Romans by pengxiang

VIEWS: 14 PAGES: 11

									Romans
 Introduction
Romans 1:1-15
                        An Epistle
   Paul is writing a letter to the church in Rome
    • It is a LETTER, not a series of disjointed
      thoughts
    • Meant to be read in its entirety
    • Has a purpose, a reason for writing
          The purpose (theme) unifies the entire letter
    • Written in sentences and paragraphs
          Chapters and verses added centuries later
    • To understand the letter, we need to know the
      original readers and their circumstances
                        Background
   Rome was the capital city of an empire
   The empire controlled countries surrounding the
    Mediterranean Sea (many for over 100 years)
    •   Most of Europe
    •   Turkey, Armenia
    •   Iraq, Azerbaijan
    •   Syria, Lebanon
    •   Israel, Jordan, Gaza
    •   Egypt, Lybia
    •   Tunisia, Algeria
    •   Morocco
    •   Cyprus, Crete
                  Background
   The church in Rome
    • We do not know who established the first
      church in the city
    • Probably started by Jewish believers who
      were in Jerusalem on Pentecost (Acts 2:10)
    • Or perhaps by believers scattered after
      Stephen‟s death (Acts 8:1-4)
    • Gentiles didn‟t become accepted in the church
      until around AD 40 (Acts 10-11)
                      Background
   The church in Rome
    • Suffered a setback during the reign of
      Claudius Caesar (AD 41-54)
         Claudius ordered all Jews to leave Rome (AD
          49) because of riots regarding “Chrestus”
           • 20,000 Jews (including Jewish Christians)
             forced to leave the city
           • Remained in effect until Claudius‟ death
         So only Gentile Christians were in the church
          in Rome from AD 49 - 54
                       Background
   The letter to the church in Rome
    • Written around AD 56 - 58
        When Paul was passing through Corinth (Acts
         20:3)
        Jews were again allowed in Rome

            • Evidenced by Aquila & Priscilla (Rom 16:3)
          So the church was a mixture of Jews and
           Gentiles
            • Naturally, there would be some tensions
              between the two groups
                       Introduction
   Romans 1:1-15
    • Introduces the writer to the readers
    • The writer (1:1-6)
       “Paul” makes clear who the writer is
       “bond-servant” and “apostle”

           • “Servant” says he is not coming with his own
             authority
           • “Apostle” means “one sent with a commission”
               His authority derives from Christ alone

         Jesus authority is because He fulfilled
          prophecy and was raised from the dead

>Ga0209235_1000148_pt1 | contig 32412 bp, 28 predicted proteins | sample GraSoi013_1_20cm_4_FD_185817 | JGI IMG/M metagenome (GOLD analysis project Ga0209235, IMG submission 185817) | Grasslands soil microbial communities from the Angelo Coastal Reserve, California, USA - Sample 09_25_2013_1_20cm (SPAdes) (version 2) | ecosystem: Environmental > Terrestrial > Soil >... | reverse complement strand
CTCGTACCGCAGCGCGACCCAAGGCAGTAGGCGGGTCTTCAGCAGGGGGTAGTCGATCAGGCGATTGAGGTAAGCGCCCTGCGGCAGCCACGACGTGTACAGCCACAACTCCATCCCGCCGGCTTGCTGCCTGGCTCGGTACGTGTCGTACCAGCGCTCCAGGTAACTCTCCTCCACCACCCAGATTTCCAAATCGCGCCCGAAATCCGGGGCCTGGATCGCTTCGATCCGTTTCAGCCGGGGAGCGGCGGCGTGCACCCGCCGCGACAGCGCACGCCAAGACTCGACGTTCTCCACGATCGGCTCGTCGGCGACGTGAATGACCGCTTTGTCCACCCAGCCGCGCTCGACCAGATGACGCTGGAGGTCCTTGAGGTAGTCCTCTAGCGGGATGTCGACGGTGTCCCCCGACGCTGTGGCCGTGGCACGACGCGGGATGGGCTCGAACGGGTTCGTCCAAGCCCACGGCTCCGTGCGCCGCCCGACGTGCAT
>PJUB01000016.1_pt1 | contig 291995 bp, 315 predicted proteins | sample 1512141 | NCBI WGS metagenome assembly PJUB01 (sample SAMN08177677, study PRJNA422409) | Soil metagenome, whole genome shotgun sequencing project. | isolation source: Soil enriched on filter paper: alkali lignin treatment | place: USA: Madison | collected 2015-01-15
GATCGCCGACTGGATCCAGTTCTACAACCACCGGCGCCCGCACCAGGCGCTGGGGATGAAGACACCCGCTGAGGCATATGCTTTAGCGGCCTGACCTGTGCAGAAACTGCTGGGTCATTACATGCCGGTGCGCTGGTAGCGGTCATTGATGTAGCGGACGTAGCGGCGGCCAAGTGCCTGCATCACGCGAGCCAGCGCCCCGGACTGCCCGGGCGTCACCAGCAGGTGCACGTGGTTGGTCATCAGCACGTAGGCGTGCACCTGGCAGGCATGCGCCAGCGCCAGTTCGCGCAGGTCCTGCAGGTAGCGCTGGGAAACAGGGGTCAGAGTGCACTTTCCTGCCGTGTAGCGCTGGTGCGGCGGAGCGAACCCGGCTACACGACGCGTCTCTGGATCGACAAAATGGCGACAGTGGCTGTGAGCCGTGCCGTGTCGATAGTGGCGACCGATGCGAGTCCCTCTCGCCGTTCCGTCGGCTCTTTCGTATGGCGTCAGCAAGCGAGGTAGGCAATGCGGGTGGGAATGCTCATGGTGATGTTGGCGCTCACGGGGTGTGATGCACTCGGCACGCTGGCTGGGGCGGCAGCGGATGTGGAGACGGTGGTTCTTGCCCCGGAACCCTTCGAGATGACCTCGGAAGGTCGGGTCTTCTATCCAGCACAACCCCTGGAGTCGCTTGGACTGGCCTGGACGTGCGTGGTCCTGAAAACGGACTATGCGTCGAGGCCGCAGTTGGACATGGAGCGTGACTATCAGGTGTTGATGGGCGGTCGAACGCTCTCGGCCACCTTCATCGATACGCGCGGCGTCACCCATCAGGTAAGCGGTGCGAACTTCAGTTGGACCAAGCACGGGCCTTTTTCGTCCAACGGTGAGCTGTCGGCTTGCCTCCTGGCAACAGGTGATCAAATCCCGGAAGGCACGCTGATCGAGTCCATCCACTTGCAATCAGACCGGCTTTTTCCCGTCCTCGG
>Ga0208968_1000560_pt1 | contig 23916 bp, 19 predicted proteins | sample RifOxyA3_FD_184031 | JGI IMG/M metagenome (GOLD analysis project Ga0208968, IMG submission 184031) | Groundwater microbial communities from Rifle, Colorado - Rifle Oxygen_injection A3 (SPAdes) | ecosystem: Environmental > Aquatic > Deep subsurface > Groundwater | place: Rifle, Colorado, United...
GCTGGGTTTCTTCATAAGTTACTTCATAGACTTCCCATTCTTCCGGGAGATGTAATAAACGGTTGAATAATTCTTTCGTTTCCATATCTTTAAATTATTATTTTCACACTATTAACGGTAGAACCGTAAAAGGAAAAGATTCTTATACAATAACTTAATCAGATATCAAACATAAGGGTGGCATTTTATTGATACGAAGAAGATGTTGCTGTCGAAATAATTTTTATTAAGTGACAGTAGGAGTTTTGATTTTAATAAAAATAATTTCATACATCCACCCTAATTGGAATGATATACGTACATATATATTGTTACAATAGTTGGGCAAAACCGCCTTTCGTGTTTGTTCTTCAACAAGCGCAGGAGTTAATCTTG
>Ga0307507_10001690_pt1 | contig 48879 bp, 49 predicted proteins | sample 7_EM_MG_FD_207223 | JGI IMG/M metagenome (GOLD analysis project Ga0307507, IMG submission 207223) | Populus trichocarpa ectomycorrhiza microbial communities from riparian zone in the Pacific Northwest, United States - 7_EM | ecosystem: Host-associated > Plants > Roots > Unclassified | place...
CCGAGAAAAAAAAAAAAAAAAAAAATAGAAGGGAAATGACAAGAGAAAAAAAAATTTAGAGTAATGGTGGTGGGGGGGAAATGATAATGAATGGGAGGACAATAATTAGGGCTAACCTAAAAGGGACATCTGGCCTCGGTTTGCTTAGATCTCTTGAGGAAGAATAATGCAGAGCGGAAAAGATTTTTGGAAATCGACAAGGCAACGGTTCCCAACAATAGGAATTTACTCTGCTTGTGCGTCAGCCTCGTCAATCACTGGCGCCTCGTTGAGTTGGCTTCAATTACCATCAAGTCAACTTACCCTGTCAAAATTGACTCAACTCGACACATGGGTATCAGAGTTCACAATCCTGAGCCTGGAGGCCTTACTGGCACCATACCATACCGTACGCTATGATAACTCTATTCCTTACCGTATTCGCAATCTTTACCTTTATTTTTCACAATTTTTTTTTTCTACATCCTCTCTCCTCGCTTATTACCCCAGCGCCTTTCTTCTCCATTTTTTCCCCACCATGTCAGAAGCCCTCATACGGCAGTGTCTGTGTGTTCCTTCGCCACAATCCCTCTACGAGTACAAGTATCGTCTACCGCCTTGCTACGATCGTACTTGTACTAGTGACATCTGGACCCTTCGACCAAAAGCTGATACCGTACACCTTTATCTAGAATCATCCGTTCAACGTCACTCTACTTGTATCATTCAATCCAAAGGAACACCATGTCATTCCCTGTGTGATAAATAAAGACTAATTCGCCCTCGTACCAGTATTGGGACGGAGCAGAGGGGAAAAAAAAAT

• Whether Jew or Gentile, He is Lord – has
             authority and, therefore, so does Paul
                        Introduction
   The readers (1:7)
    • The „saints in Rome”
          “saint” means “set apart”
            • Does not refer to some especially good
              Christians
            • They are all “beloved of God”
    • NOTE: Keep in mind the letter is addressed to
      believers
        Paul is not trying to convert the lost with this
         epistle
        He is trying to correct the doctrine,
         understanding, and practice of Christians
                        Introduction
   The link between them (1:8-15)
    • Paul has heard of their love and faith (1:8)
          Perhaps because of the time he spent with
           Aquila and Priscilla in Corinth and Ephesus)
    • Paul has been praying for them (1:9)
    • Paul has been planning to go to them for
      several reasons (1:10-15)
          To impart a spiritual gift to establish them
            • Could be a reference to gifts of the Spirit
            • Singular, so could be something more generic
          To give and receive encouragement
            • This could be the “gift” or establishment
          To obtain some fruit among them (preach the
           gospel)
                    Conclusion
   Romans is a letter
    • Written to a mixed Jewish Christian and
      Gentile Christian church
    • At a time of likely tension between those
      groups
   Paul addresses first the authority he has
    through Christ
   Paul acknowledges he can learn from, and be
    encouraged by, them as they can from him
    • He has something to share with them about
      the gospel that will make them stronger
   If it could help that church, then it can help
    any church to be stronger

								
To top